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Pedro Garcia Tzic, Etc., et al v. Christina Serafis Kasampas

March 6, 2012


Tzic v Kasampas

Decided on March 6, 2012

Published by New York State Law Reporting Bureau pursuant to Judiciary Law § 431.

This opinion is uncorrected and subject to revision before publication in the Official Reports.

Mazzarelli, J.P., Friedman, Acosta, Freedman, Abdus-Salaam, JJ.

Order, Supreme Court, Bronx County (Geoffrey D. Wright, J.), entered January 31, 2011, which, insofar as appealed from, granted plaintiffs' motion for partial summary judgment as to liability on their cause of action under Labor Law § 240(1) against defendants Christina Serafis Kasampas and Nicholas Serafis, denied those defendants' cross motion for summary judgment on their indemnification claims, denied in part MSS Construction Corp. and Sidewalk Sheds and Scaffolding's (MSS) cross motion for summary judgment dismissing all claims and cross claims asserted against MSS, and determined that the injured plaintiff suffered a "grave injury" within the meaning of section 11 of the Workers' Compensation Law, unanimously affirmed, without costs.

The injured plaintiff alleges that while engaged in construction work at 135 Waverly Place in Manhattan, he fell 15 feet from an opening in a "sidewalk shed" (sidewalk bridge) that extended around the perimeter of the building. Plaintiff was employed by third party defendant Champion Builder & Construction Corp. (Champion). The owner of the building was defendant Christina Serafis Kasampas, who gave power of attorney over the building's operation to her father, defendant Nicholas Serafis (collectively, the owners). The owners hired Champion to restore the building's facade. Champion hired defendant MSS to build the sidewalk bridge.

The failure to provide an adequate safety device is a per se violation of Labor Law § 240(1) for which the owner and contractor are held strictly liable (see Auriemma v Biltmore Theatre, LLC, 82 AD3d 1, 8 [2011]). To prevail on a summary judgment motion premised on section 240(1) liability, plaintiff must demonstrate that the statute was violated and that such violation was a proximate cause of his injuries (id. at 9-10). According to the testimony of Champion's president, John Hussain, plaintiff was provided with a hard hat and a safety harness with a safety line and was supposed to use the line to secure the harness to a fire escape when working near one. Plaintiffs' expert testified that using the fire escape as anchorage was improper, and that a proper personal fall system was lacking. In opposition, the owners did not come forward with evidence contesting plaintiffs' expert's assertion. Since it is uncontested that an adequate safety device was not provided, Hussain's testimony that certain other safety devices were provided is irrelevant (see id.).

It is true that "where a plaintiff's own actions are the sole proximate cause of the accident, there can be no liability" under Labor Law § 240 (see Cahill v Triborough Bridge & Tunnel Auth., 4 NY3d 35, 39 [2004]). However, to raise an issue of fact regarding plaintiff's recalcitrance, the owners were required to show that: (a) plaintiff had adequate safety devices at his disposal; (b) he both knew about them and that he was expected to use them; (c) for "no good reason" he chose not to use them; and (d) had he used them, he would not have been injured (see Auriemma, 82 AD3d at 10).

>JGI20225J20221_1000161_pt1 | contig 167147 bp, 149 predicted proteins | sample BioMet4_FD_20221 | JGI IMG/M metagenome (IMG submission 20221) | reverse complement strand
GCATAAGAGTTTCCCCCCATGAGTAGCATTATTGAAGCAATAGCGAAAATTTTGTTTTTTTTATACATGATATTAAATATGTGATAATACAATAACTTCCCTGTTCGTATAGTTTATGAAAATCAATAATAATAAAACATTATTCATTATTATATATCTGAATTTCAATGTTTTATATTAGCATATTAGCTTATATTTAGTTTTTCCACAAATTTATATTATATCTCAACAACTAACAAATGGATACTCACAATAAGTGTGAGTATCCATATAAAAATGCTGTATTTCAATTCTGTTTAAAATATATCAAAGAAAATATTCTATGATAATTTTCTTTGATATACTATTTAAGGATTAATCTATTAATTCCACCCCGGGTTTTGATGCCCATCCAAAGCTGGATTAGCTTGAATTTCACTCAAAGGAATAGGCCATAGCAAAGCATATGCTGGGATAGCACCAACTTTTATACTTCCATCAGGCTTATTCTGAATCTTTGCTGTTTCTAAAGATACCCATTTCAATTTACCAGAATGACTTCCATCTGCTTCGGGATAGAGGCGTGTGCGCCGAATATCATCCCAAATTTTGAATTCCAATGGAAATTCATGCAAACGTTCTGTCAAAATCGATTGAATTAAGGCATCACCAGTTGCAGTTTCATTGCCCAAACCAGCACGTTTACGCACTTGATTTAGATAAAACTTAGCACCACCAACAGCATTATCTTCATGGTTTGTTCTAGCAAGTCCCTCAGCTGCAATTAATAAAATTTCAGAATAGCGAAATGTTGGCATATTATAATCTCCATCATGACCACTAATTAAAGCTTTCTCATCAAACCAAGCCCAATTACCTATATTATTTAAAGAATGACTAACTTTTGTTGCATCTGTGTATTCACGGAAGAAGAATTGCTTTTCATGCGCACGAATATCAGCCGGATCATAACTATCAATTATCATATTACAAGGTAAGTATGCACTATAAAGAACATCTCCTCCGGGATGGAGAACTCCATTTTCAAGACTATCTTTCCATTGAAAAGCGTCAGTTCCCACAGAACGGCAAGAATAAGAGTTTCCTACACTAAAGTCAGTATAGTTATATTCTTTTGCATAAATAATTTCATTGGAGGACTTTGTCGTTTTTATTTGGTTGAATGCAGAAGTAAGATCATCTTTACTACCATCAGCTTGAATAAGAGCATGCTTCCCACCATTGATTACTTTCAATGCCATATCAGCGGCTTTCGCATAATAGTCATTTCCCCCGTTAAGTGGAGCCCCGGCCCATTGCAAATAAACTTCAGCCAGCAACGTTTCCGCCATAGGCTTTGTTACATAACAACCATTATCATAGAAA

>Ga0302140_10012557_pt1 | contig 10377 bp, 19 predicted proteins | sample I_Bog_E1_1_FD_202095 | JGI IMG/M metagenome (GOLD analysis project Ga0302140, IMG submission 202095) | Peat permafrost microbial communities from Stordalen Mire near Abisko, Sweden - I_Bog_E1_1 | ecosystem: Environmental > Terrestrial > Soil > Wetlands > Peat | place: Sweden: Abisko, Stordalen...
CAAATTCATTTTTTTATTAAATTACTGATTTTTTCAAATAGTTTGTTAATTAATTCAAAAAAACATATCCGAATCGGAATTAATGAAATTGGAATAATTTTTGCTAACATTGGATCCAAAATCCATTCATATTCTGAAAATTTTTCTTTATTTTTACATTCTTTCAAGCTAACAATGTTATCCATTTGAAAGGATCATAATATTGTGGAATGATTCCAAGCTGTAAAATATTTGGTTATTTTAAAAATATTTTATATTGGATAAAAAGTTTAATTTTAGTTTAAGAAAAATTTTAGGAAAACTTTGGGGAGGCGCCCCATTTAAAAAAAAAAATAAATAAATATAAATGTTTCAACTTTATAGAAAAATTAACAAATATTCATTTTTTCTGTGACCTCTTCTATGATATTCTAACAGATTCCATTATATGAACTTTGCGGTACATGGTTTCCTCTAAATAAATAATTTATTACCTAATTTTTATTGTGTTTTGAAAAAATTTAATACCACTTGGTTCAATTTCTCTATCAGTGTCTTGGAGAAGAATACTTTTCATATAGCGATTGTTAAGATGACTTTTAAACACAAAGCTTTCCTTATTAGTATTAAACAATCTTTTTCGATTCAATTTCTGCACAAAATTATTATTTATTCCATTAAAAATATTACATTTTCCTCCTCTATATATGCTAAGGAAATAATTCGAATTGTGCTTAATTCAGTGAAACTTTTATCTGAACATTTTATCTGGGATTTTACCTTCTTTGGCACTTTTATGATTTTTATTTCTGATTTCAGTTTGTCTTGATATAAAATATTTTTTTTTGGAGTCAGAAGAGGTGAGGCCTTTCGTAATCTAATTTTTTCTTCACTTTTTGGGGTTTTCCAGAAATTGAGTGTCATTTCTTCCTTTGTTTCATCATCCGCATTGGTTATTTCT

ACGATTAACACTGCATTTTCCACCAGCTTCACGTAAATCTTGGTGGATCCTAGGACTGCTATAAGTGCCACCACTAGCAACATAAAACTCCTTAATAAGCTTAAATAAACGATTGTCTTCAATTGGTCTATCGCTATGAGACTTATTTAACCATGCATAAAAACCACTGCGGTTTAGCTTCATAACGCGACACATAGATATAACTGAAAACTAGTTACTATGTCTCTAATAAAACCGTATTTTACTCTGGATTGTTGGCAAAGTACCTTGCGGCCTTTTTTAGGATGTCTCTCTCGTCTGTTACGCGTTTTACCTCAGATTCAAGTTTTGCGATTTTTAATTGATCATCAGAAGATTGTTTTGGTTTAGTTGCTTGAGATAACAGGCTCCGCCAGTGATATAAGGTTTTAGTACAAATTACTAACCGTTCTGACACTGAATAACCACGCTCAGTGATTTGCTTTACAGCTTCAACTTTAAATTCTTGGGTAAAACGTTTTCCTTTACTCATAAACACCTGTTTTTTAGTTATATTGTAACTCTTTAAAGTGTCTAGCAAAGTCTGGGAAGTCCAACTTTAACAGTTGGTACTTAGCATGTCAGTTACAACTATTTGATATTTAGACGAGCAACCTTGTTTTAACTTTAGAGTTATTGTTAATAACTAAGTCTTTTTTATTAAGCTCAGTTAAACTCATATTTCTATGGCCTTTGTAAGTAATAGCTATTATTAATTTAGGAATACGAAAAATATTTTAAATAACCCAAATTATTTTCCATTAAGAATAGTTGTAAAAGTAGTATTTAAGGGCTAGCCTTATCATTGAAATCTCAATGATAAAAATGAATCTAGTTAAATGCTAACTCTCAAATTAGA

The owners' assertion that plaintiff covered the opening with tarp and then carelessly walked over it is of no moment. First, this assertion is speculative. Second, once the statutory violation has been established as a proximate cause of the accident, plaintiff's alleged contributory negligence becomes irrelevant (see Figueiredo v New Palace Painters Supply Co. Inc., 39 AD3d 363, 364 [2007]).

The motion court correctly denied the owners' motion seeking summary judgment on their indemnification claims. Summary judgment on common law indemnification claims is only warranted where "there are no issues of material fact concerning the precise degree of fault attributable to each party involved" (Coque v Wildflower Estates Developers., Inc., 31 AD3d 484, 489 [2006]).

The evidence here suggests that the owners exercised sufficient control over the safety issue presented by the opening to raise an issue of fact regarding their negligence, i.e., Hussain's testimony about Serafis's direct involvement in safety issues, and, in particular, the safety of the subject opening in the sidewalk bridge. Hussain testified that Serafis instructed him not to cover the opening with planks, so that Hussain used guardrails. If credited, such testimony would establish that the owners "possessed the requisite supervisory control over that portion of the work activity bringing about the injury to enable [them] to prevent the creation of the unsafe condition or plaintiff's exposure to it" (Rizzuto v L.A. Wenger Contr. Co., 91 NY2d 343, 353 [1998]; cf. Singh v Black Diamonds LLC, 24 AD3d 138, 139-140 [2005]).

The motion court correctly determined that plaintiff suffered a "grave injury" (Worker's Compensation Law § 11). Since the medical affidavit proffered by Champion failed to address facts in the record (see Kaplan v Hamilton Med. Assoc., 262 AD2d 609, 610 [1999]), such as that plaintiff had no orientation to place and time, was the subject of a court-ordered guardianship, required 24-hour-a-day supervision and the care of a nursing facility, and, due to his cognitive impairments, was not capable of giving any testimony whatsoever in this action, the affidavit failed to raise a triable issue of fact regarding whether plaintiff was employable "in any capacity" (see Rubeis v Aqua Club, Inc., 3 NY3d 408, 417 [2004]).

We have considered the parties' remaining arguments for affirmative relief and ...

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